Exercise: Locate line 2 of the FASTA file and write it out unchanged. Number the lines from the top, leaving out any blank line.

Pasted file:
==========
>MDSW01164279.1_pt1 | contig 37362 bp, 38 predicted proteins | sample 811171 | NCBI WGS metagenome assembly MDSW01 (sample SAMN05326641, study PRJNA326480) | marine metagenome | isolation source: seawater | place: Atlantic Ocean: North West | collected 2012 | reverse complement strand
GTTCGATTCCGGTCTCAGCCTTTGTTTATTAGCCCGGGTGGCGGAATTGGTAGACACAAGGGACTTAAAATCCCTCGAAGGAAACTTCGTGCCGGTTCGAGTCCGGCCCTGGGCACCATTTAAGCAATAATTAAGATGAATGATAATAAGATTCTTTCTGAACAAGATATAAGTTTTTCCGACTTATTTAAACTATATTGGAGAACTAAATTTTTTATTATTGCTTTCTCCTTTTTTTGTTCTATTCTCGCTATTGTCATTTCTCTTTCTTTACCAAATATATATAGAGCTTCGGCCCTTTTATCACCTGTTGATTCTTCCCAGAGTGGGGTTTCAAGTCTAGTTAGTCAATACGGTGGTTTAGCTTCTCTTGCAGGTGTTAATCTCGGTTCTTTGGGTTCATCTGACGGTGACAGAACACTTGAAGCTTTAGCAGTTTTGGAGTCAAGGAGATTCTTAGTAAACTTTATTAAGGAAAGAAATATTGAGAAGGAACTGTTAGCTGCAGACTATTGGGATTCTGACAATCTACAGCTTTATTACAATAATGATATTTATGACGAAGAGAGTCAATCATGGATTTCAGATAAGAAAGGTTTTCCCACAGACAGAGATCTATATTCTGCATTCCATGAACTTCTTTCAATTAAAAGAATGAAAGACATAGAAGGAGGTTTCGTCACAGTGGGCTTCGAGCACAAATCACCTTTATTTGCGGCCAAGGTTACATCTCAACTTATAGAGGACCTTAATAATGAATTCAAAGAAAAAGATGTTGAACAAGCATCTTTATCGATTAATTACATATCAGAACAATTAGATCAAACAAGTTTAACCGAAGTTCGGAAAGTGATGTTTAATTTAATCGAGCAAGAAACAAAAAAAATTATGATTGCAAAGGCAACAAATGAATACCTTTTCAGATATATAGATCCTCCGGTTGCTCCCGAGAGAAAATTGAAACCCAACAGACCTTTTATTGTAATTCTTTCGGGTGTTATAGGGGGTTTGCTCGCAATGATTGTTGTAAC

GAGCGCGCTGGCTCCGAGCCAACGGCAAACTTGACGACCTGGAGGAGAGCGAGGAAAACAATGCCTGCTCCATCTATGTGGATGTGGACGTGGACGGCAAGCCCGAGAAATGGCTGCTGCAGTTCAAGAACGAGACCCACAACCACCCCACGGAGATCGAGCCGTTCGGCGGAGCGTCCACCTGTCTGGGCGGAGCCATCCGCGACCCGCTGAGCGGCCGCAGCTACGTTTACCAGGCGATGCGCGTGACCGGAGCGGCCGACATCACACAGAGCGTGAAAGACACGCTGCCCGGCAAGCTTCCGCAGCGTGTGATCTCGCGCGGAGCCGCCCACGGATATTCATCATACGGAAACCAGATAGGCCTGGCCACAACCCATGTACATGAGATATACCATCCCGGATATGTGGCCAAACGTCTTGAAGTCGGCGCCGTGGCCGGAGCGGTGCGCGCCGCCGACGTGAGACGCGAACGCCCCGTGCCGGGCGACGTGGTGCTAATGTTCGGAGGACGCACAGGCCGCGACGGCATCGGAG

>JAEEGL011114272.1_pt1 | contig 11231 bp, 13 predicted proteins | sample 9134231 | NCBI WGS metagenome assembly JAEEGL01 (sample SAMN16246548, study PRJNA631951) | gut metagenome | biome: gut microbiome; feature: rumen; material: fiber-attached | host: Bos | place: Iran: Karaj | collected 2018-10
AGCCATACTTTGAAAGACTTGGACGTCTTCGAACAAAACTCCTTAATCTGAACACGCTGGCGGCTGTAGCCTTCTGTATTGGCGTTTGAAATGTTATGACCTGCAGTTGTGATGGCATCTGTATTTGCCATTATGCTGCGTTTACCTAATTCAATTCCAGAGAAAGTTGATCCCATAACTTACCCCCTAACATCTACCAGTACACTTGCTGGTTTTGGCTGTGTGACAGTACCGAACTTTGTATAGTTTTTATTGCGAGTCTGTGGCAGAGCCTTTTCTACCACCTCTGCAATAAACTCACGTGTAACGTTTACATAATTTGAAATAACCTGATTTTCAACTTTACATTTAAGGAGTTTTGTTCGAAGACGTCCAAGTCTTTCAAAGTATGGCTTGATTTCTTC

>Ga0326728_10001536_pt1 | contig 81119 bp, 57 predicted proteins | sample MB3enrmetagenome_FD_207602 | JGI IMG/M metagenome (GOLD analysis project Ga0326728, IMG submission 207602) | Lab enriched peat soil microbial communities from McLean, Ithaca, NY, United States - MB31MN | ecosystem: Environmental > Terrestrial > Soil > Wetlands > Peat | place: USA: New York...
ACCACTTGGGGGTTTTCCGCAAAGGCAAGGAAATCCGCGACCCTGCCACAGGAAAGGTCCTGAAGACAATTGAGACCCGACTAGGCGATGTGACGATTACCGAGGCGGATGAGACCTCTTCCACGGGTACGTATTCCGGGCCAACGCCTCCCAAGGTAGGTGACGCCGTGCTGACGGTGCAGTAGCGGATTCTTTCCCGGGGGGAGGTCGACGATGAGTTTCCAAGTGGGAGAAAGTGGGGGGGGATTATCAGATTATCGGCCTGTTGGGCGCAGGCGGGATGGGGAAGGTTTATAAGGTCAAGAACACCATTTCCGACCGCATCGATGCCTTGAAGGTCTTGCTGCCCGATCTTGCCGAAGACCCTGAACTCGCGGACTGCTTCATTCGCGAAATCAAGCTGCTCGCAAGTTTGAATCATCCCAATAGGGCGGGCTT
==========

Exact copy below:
GTTCGATTCCGGTCTCAGCCTTTGTTTATTAGCCCGGGTGGCGGAATTGGTAGACACAAGGGACTTAAAATCCCTCGAAGGAAACTTCGTGCCGGTTCGAGTCCGGCCCTGGGCACCATTTAAGCAATAATTAAGATGAATGATAATAAGATTCTTTCTGAACAAGATATAAGTTTTTCCGACTTATTTAAACTATATTGGAGAACTAAATTTTTTATTATTGCTTTCTCCTTTTTTTGTTCTATTCTCGCTATTGTCATTTCTCTTTCTTTACCAAATATATATAGAGCTTCGGCCCTTTTATCACCTGTTGATTCTTCCCAGAGTGGGGTTTCAAGTCTAGTTAGTCAATACGGTGGTTTAGCTTCTCTTGCAGGTGTTAATCTCGGTTCTTTGGGTTCATCTGACGGTGACAGAACACTTGAAGCTTTAGCAGTTTTGGAGTCAAGGAGATTCTTAGTAAACTTTATTAAGGAAAGAAATATTGAGAAGGAACTGTTAGCTGCAGACTATTGGGATTCTGACAATCTACAGCTTTATTACAATAATGATATTTATGACGAAGAGAGTCAATCATGGATTTCAGATAAGAAAGGTTTTCCCACAGACAGAGATCTATATTCTGCATTCCATGAACTTCTTTCAATTAAAAGAATGAAAGACATAGAAGGAGGTTTCGTCACAGTGGGCTTCGAGCACAAATCACCTTTATTTGCGGCCAAGGTTACATCTCAACTTATAGAGGACCTTAATAATGAATTCAAAGAAAAAGATGTTGAACAAGCATCTTTATCGATTAATTACATATCAGAACAATTAGATCAAACAAGTTTAACCGAAGTTCGGAAAGTGATGTTTAATTTAATCGAGCAAGAAACAAAAAAAATTATGATTGCAAAGGCAACAAATGAATACCTTTTCAGATATATAGATCCTCCGGTTGCTCCCGAGAGAAAATTGAAACCCAACAGACCTTTTATTGTAATTCTTTCGGGTGTTATAGGGGGTTTGCTCGCAATGATTGTTGTAAC